Montana Takes the Prize for Money Management

1764If you live in Montana, chances are you have mapped out your household budget and stick to it. You also pay your bills on time, put money in savings, use credit cards responsibly and keep your debts low. At least that’s the takeaway from a recent survey that showed Montana residents are the best money managers in the United States.

The survey, which used credit score data from Experian to determine which states had the best money-management skills in the country, put Montana in first place, with the Dakotas right behind it. South Dakota came in second, and North Dakota took third place. Maine and Vermont were fourth and fifth, respectively.

On the other end of the scale, Maryland came up at the bottom of the list. Even though the state has the second-highest median income in the United States, its residents don’t necessarily manage that income well. Maryland has the 31st best credit score in the nation, in spite of their relative wealth. That just goes to show that having more money doesn’t always equal having a better credit score.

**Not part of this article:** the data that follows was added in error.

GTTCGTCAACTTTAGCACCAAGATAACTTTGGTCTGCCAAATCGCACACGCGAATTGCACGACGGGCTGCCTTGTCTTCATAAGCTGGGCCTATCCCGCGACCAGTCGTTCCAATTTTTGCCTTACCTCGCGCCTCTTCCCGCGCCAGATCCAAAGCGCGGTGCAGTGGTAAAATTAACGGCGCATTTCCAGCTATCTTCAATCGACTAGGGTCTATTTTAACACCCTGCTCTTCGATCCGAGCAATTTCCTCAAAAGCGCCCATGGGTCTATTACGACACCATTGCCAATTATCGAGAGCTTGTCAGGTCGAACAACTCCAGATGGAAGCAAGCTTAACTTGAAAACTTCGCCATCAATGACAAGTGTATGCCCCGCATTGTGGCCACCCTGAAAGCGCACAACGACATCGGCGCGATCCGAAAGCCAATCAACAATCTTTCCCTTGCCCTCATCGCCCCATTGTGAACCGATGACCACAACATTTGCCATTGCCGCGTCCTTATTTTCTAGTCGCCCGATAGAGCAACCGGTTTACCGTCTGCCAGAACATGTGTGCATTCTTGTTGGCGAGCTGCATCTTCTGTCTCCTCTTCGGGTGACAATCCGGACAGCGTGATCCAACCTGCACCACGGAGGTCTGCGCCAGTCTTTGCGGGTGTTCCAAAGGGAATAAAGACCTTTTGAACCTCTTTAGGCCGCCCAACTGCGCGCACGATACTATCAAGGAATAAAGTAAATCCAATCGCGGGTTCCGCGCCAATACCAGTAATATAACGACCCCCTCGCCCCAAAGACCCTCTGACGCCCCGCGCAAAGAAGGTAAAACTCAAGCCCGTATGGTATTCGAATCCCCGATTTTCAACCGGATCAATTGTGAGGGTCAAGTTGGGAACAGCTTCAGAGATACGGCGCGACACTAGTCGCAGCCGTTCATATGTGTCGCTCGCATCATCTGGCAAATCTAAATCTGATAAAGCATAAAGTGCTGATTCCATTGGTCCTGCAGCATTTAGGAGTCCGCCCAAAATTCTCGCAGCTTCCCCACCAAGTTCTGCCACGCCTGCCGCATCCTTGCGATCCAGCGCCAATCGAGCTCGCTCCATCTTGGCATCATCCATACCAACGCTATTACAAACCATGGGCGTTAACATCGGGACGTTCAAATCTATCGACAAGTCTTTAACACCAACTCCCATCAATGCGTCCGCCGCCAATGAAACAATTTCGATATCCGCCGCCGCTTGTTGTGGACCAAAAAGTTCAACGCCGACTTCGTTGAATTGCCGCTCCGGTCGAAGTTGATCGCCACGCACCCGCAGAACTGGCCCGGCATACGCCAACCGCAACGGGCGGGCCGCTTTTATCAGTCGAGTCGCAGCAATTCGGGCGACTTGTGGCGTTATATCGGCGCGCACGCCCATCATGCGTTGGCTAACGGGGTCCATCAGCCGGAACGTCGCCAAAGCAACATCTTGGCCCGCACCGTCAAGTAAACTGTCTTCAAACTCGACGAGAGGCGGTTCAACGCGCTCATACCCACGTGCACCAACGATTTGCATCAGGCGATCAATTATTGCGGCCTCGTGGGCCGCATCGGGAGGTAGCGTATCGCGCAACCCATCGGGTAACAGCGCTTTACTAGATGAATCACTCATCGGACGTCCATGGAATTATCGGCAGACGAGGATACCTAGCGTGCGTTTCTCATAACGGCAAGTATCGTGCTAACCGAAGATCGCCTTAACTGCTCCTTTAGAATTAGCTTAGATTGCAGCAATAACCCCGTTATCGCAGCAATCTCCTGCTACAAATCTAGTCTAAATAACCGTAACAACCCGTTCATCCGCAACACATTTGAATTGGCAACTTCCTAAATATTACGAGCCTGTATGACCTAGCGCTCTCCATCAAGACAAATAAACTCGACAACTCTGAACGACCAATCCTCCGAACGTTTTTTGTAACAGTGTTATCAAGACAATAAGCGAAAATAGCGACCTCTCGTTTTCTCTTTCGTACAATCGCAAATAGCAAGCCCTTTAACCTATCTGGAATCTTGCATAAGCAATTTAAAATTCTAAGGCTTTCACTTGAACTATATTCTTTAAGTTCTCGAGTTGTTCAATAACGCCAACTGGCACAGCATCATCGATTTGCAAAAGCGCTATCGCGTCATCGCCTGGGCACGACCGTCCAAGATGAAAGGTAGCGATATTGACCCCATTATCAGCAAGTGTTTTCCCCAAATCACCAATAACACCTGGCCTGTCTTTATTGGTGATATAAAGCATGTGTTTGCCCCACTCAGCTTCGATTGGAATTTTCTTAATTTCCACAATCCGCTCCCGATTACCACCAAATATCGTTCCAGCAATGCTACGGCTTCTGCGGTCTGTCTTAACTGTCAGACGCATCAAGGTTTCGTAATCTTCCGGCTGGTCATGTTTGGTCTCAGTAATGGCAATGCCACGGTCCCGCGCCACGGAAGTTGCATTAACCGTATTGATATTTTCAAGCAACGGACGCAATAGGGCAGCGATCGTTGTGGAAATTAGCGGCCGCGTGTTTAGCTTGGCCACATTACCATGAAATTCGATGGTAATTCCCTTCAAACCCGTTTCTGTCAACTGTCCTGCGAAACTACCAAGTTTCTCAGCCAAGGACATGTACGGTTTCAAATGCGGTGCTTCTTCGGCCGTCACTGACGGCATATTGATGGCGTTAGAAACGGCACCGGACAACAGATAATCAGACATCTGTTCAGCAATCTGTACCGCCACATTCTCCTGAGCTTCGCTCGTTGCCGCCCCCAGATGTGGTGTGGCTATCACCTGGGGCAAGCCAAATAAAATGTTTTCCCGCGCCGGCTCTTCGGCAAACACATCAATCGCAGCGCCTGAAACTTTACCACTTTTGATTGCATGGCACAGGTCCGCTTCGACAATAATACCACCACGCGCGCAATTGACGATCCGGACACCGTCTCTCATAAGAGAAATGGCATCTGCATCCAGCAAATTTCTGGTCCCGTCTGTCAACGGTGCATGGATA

The study looked at a state’s average credit score compared with its median income. Median income means that half of residents make more, and half make less. Montana’s median income is 13% lower than the national median income, making it one of the comparatively poorer states in the country. But that doesn’t mean folks have fewer financial skills, at least according to this survey.

The worst states for money management

Keeping Maryland company at the bottom of the list was its next-door neighbor, Washington, D.C. A long way north, Alaska came in at number 49 for money management savvy. Virginia, number 48, and Texas, number 47, rounded out the worst five states for financial know-how.

To achieve and maintain an excellent credit score, people need to do five things: pay all their bills on time, keep their debt-to-credit ratio low, have a long credit history, use a few different types of credit, and refrain from applying for too many lines of credit in a short period of time. Those are the factors credit bureaus weigh when giving a credit score. It’s especially important to keep accounts open (to maintain a longer credit history), not max out your credit cards (to keep your debts low, relative to the amount of credit you have available), and make payments on time.

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